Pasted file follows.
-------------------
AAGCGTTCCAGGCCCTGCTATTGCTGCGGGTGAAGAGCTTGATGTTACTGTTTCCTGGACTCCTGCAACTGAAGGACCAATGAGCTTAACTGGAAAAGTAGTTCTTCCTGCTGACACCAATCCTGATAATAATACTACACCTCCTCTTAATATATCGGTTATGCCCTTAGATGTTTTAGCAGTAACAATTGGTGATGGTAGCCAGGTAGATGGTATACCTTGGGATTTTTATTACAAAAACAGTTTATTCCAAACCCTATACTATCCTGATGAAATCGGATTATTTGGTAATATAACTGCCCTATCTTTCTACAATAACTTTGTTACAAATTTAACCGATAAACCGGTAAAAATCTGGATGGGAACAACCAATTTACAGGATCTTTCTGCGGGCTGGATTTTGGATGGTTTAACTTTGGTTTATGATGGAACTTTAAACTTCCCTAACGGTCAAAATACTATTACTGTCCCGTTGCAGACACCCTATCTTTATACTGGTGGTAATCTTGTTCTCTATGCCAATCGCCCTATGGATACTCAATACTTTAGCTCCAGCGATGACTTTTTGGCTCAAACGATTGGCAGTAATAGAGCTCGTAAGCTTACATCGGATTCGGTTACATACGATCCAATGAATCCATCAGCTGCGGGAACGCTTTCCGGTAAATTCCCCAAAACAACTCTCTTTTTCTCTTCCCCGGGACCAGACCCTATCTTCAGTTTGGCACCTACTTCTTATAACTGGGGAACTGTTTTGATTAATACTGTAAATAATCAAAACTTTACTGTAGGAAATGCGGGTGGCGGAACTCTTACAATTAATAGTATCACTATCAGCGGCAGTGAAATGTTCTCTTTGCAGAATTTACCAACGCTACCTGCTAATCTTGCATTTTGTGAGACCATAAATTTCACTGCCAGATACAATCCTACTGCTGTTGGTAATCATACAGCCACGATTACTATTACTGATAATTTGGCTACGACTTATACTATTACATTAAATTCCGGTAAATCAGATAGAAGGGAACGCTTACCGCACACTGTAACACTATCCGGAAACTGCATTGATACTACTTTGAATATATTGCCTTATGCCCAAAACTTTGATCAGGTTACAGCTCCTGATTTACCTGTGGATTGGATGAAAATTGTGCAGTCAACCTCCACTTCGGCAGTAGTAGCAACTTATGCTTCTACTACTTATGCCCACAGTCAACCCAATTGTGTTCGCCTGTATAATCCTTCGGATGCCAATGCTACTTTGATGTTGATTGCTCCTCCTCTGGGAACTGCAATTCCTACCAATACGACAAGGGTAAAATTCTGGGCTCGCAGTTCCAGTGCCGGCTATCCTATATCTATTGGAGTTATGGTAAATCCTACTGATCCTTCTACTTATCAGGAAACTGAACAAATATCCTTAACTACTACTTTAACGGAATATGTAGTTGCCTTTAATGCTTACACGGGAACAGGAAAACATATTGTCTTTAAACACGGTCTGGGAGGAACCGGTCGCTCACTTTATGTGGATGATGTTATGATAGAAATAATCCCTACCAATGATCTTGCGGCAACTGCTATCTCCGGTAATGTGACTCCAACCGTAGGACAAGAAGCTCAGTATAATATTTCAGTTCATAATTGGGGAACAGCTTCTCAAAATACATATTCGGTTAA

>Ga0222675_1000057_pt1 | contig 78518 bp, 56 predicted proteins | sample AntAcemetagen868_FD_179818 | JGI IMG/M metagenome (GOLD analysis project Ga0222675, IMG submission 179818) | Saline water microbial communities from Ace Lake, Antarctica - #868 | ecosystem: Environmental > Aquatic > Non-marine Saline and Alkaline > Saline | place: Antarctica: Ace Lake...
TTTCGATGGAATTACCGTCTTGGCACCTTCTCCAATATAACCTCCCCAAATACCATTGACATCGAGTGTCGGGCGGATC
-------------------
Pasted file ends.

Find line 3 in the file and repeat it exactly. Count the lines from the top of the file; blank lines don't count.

TTTCGATGGAATTACCGTCTTGGCACCTTCTCCAATATAACCTCCCCAAATACCATTGACATCGAGTGTCGGGCGGATC